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Elon Musk laid out the automaker’s plan when it comes to self-driving, but now the CEO attaches a valuation prediction to it as the company attempts to raise over $2 billion.
Tesla (TSLA) is selling 3.1 million stocks at a price of $243 per share through Goldman Sachs and Citigroup acting as underwriters. That’s more than 2.7 million shares that was previously expected to be sold at the offering. The company also said it was boosting its convertible notes offering to $1.6 billion, according to filings.
Its CEO Elon Musk said that Tesla’s market cap could surge to $500 billion in the coming years. The company currently has 173 million shares outstanding, which means that each share would be worth just under $2,900 when TSLA hit Musks’s valuation.
Nomura Instinet analyst Christopher Eberl said:
“As for the upsize of the deal – it’s usually driven by greater demand. When they shop around the deal and it ends up being larger, it’s usually because there’s significant demand. As for why now? I think a better question is ‘why not now?’
It was pretty well telegraphed after the autonomous driving day that they were going to do a cap raise. Rather than let the rumors dictate the movement of the stock, it’s better to just stop delaying the inevitable and get it done. This buys them some breathing room for the next several quarters in the case of a weaker demand environment.”
News of the increased share sale, revised just one day after Tesla announced that it would turn to capital markets to raise more cash, comes despite its report of a rocky first quarter where they said they’ve lost $702 million.
Geoffrey Dancey, managing partner and portfolio manager at Cutler Capital Management, said:
“With this new bond, you have five years until the bond is supposed to pay off. They don’t have to be successful; they don’t have to hit a home run. They just have to stay in business to refinance this in five years. The terms of the convertible look reasonable, and I don’t think they’ll have any issue selling.”
Senior Vice President Bruce Clark from Moody’s tweeted:
Moody's analyst Bruce Clark weighs in on #Tesla's $2 billion offering pic.twitter.com/2BRGvTwbNP
— Moody's Investors Service (@MoodysInvSvc) May 2, 2019
Reality or Just a Delusion?
Recently Musk said that he believes that the value of existing Tesla cars will increase to $250,000 within the next three years. He also confirmed that Tesla would be able to fund its business needs through cash flow, but that it was wise to have a buffer in case of a recession or weak global auto demand.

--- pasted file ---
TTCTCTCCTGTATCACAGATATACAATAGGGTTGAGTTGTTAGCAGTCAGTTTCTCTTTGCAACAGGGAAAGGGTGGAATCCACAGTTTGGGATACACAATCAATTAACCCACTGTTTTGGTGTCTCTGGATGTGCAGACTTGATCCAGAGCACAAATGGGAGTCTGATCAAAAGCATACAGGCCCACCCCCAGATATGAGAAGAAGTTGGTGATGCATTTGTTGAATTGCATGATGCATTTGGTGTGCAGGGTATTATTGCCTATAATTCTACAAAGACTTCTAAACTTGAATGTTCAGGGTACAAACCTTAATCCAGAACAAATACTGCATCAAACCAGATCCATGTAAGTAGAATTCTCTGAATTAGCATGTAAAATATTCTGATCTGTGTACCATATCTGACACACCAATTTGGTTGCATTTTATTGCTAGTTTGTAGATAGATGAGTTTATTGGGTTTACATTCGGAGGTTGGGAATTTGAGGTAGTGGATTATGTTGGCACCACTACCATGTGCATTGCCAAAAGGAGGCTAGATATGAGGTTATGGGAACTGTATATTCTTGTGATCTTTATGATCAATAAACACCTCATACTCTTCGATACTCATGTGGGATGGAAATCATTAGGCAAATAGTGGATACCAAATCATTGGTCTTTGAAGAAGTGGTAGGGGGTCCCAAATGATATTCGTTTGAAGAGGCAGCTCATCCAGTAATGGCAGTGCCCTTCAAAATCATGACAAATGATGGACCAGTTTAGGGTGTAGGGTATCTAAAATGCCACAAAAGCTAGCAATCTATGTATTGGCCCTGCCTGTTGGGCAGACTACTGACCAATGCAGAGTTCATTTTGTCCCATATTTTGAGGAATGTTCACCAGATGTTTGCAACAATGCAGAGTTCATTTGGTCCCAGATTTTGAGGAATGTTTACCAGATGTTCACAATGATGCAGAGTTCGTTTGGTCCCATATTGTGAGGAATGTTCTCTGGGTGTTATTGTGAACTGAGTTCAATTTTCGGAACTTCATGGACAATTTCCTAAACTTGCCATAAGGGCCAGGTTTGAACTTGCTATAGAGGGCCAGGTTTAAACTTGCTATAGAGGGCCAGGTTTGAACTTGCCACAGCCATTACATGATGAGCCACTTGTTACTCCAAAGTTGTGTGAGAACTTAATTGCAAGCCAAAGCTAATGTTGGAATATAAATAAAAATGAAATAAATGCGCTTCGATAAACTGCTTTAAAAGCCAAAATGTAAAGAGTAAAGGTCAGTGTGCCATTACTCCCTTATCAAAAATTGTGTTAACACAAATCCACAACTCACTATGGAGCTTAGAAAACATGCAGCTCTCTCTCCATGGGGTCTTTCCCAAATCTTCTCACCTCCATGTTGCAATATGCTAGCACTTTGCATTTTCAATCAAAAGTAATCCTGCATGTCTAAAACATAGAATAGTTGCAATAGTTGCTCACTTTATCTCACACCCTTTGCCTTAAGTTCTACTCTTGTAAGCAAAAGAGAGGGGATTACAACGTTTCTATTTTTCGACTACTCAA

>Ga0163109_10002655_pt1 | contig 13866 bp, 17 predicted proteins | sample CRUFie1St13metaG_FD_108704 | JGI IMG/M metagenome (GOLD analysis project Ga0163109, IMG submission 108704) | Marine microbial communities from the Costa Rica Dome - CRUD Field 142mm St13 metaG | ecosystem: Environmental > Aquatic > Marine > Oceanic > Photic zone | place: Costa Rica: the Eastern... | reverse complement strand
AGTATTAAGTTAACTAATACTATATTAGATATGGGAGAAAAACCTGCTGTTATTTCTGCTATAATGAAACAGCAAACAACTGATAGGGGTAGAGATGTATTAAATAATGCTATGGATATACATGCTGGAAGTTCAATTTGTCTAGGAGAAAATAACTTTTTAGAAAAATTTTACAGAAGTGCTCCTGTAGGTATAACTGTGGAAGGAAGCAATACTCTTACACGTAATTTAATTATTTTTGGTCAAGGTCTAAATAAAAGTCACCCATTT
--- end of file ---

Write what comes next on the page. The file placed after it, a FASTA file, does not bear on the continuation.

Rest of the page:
He also claimed that although Tesla drivers need to keep hands on the wheel today, that will become less necessary over time. Musk said that competitors such as GM’s Cruise and Alphabet’s Waymo can’t catch up because Tesla has a fleet of connected cars on the road today, and a proprietary chip.
Just for a reminder, Tesla began rolling out an Autopilot feature called “Enhanced Summon” in 2019 to members of its early access program. It enables a Tesla vehicle to drive itself to the owner, say, in parking lots as long as the owner holds a finger on the button on their smartphone screen via the Tesla app. Currently, Summon allows you to navigate the car forward and backward slightly and slowly while touching the app screen from nearby.
Tesla expects to have 1 million vehicles on the road next year that are able to function as “robo-taxis,” and each car should be able to do 100 hours of work a week for its owner, making money as a robo-taxi Musk told investors.
However, there are some people that don’t have full confidence in Musk’s acts saying he’s being delusional. Some analysts are concluding that revenue fell short of expectations thanks to weak delivery numbers, affirming the company’s habit of over-promising and under-delivering.
Cash reserves were wasted at three-year lows after a $920 million debt repayment that was the largest on record. The introduction of the Model Y also hasn’t done much to increase customer deposits.
Another $566 million in convertible bonds is due in November, and the company still faces serious logistical challenges uprising worries that they might miss the delivery targets set for this year.